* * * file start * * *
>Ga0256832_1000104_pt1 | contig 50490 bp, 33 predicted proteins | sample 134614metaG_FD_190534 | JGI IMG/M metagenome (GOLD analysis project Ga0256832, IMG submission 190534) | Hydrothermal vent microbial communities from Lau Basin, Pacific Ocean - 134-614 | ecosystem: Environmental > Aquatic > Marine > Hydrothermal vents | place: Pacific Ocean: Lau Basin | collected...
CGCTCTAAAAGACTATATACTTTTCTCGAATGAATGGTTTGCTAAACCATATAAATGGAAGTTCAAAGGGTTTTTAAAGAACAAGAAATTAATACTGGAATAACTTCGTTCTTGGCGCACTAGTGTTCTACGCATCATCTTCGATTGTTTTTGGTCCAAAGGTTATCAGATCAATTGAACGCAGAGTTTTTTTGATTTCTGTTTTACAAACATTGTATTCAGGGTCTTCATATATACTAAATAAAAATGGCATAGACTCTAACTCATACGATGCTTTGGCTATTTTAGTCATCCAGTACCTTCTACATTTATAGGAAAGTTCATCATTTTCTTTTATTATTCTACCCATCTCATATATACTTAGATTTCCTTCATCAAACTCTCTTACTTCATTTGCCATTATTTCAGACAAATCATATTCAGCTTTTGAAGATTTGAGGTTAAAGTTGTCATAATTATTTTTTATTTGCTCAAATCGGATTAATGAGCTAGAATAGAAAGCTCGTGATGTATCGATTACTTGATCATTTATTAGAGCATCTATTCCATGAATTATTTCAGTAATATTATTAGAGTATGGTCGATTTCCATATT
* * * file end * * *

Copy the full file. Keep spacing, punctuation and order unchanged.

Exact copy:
>Ga0256832_1000104_pt1 | contig 50490 bp, 33 predicted proteins | sample 134614metaG_FD_190534 | JGI IMG/M metagenome (GOLD analysis project Ga0256832, IMG submission 190534) | Hydrothermal vent microbial communities from Lau Basin, Pacific Ocean - 134-614 | ecosystem: Environmental > Aquatic > Marine > Hydrothermal vents | place: Pacific Ocean: Lau Basin | collected...
CGCTCTAAAAGACTATATACTTTTCTCGAATGAATGGTTTGCTAAACCATATAAATGGAAGTTCAAAGGGTTTTTAAAGAACAAGAAATTAATACTGGAATAACTTCGTTCTTGGCGCACTAGTGTTCTACGCATCATCTTCGATTGTTTTTGGTCCAAAGGTTATCAGATCAATTGAACGCAGAGTTTTTTTGATTTCTGTTTTACAAACATTGTATTCAGGGTCTTCATATATACTAAATAAAAATGGCATAGACTCTAACTCATACGATGCTTTGGCTATTTTAGTCATCCAGTACCTTCTACATTTATAGGAAAGTTCATCATTTTCTTTTATTATTCTACCCATCTCATATATACTTAGATTTCCTTCATCAAACTCTCTTACTTCATTTGCCATTATTTCAGACAAATCATATTCAGCTTTTGAAGATTTGAGGTTAAAGTTGTCATAATTATTTTTTATTTGCTCAAATCGGATTAATGAGCTAGAATAGAAAGCTCGTGATGTATCGATTACTTGATCATTTATTAGAGCATCTATTCCATGAATTATTTCAGTAATATTATTAGAGTATGGTCGATTTCCATATT